- You have absolutely great talent for rationalization and conceiving process out of this kind of stuff (ie the incredible sales machine ;-) You probably worked on to process this approach, but do you have specific numbers / advises on when to use this kind of approach ? What kind of time should we spend working on “free stuff” / “establishing trust” materials, versus “cold calling like crazy” ;-)

    Maybe this marketing approach would be the perfect one in order to get clients not belonging in the “buy right now category” (more “maybe”, or “thinking about it”) ?

    I’m interested by this because I spent 2 month building a(n absolutely fantastic) website with (super) high value content and I’m wondering if this is too much, or not enough for my market. Where do we stop ? What percentage of time should we spend on this for it to be precisely effective. I can make an educated guess about all this, but I’d love to see a few numbers here and there ;-)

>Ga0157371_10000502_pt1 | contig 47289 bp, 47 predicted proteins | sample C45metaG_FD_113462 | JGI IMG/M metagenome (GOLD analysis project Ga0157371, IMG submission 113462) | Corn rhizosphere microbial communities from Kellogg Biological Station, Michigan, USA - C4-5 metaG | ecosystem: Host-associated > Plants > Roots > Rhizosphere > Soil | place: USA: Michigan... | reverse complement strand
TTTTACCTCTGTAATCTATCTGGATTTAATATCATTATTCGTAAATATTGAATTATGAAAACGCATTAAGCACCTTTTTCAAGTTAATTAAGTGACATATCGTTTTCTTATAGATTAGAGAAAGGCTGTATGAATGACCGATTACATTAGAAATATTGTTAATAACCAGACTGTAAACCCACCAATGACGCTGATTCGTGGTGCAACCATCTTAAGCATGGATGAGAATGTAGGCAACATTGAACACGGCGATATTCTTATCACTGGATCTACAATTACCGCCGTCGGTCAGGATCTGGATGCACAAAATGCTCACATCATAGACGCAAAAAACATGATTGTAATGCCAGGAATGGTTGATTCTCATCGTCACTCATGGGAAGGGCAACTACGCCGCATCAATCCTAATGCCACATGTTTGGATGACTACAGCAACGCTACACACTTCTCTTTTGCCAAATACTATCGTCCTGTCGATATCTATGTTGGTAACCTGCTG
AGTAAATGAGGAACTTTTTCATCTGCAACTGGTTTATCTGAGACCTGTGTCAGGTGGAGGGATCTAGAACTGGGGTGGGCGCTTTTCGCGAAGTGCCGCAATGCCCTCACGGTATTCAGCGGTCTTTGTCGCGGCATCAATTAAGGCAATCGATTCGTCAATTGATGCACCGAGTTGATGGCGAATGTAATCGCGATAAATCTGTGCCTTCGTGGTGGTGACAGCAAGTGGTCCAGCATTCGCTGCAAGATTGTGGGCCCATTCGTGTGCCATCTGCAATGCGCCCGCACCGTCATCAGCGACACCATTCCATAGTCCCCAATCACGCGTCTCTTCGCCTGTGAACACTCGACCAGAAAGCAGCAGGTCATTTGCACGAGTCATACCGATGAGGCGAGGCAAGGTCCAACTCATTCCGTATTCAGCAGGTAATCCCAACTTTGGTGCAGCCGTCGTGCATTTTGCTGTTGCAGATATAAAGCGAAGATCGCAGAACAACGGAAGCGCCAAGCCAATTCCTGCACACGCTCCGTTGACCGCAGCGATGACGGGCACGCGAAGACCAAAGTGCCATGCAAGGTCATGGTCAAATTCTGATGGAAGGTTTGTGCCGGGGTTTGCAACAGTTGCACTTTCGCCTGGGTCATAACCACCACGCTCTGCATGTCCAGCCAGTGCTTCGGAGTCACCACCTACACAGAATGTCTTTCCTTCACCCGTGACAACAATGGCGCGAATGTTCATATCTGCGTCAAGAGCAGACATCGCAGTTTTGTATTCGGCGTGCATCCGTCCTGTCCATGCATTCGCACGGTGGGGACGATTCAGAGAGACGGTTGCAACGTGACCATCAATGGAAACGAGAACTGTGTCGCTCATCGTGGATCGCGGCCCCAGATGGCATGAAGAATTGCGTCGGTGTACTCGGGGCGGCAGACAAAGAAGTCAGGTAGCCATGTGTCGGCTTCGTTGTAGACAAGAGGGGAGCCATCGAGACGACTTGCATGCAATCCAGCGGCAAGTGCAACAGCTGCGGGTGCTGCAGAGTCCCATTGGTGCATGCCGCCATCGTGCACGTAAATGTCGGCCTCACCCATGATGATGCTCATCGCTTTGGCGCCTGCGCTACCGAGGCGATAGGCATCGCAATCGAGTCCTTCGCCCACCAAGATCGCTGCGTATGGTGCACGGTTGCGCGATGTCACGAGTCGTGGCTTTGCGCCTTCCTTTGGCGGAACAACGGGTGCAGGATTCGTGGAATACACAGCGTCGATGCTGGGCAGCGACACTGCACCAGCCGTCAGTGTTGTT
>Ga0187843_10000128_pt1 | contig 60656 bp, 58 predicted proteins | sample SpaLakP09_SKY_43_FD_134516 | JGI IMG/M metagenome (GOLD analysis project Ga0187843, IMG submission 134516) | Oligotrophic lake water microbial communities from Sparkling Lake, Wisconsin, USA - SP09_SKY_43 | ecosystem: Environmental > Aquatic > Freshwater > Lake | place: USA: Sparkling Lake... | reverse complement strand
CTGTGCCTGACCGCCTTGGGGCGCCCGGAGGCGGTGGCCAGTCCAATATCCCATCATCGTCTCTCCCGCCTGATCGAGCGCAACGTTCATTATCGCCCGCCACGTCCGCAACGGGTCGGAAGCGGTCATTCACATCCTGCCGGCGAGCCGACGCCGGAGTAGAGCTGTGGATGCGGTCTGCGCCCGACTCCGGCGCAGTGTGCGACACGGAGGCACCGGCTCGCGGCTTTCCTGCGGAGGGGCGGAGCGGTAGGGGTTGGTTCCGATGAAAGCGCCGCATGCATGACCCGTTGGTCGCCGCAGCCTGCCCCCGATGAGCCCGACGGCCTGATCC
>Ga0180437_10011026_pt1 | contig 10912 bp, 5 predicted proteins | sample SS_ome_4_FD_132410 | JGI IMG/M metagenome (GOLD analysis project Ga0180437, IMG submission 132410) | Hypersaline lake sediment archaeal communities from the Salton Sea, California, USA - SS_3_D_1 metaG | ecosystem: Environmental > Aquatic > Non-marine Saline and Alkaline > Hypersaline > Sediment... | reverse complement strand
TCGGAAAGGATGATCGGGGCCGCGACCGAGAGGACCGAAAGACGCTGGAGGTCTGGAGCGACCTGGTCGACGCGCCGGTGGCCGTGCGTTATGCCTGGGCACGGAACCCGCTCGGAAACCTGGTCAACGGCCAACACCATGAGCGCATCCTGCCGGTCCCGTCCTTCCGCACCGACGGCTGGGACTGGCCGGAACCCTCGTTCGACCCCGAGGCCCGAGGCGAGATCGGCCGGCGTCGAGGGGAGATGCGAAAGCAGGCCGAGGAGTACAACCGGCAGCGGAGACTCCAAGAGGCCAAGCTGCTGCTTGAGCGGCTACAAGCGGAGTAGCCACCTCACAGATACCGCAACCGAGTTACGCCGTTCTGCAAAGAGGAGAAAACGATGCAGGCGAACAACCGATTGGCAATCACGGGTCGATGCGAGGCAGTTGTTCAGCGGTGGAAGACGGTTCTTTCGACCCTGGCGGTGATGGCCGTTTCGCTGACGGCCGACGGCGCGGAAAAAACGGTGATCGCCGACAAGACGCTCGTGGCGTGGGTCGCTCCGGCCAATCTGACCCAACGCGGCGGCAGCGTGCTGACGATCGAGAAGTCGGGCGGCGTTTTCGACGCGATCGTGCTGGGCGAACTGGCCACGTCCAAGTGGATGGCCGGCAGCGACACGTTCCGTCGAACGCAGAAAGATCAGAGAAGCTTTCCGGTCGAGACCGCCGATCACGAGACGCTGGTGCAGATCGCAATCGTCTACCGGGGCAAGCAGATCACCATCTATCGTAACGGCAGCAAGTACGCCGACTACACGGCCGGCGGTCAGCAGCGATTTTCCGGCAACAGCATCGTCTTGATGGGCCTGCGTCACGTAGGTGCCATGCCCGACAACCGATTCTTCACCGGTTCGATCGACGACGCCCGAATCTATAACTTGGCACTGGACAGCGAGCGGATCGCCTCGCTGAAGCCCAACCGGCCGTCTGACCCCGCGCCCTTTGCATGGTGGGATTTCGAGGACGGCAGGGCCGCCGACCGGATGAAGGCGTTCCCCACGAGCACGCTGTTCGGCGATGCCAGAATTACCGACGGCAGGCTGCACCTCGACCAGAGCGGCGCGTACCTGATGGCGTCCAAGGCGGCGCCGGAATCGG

Well anyway, thanks a lot David for this remarkable content as always !!
    Thiébaut

  • Graham Ridgway

    Don’t forget those customers (typically Government and other public sector organizations) that have a more formal buying process based around the issuing and response to a tender document.

    The relationship thing is still very much needed, but transgress the procurement rules at your peril!

  • http://5toolgroup.com Jay Oza

    My view is that relationship is way overrated.

    One of the potential dangers of this approach is that you can easily get sucked into a long sales cycle that will not lead to a sale and result in going out of business.  I have seen this with startups who really didn’t have any experience with sales and were teetering on closing down.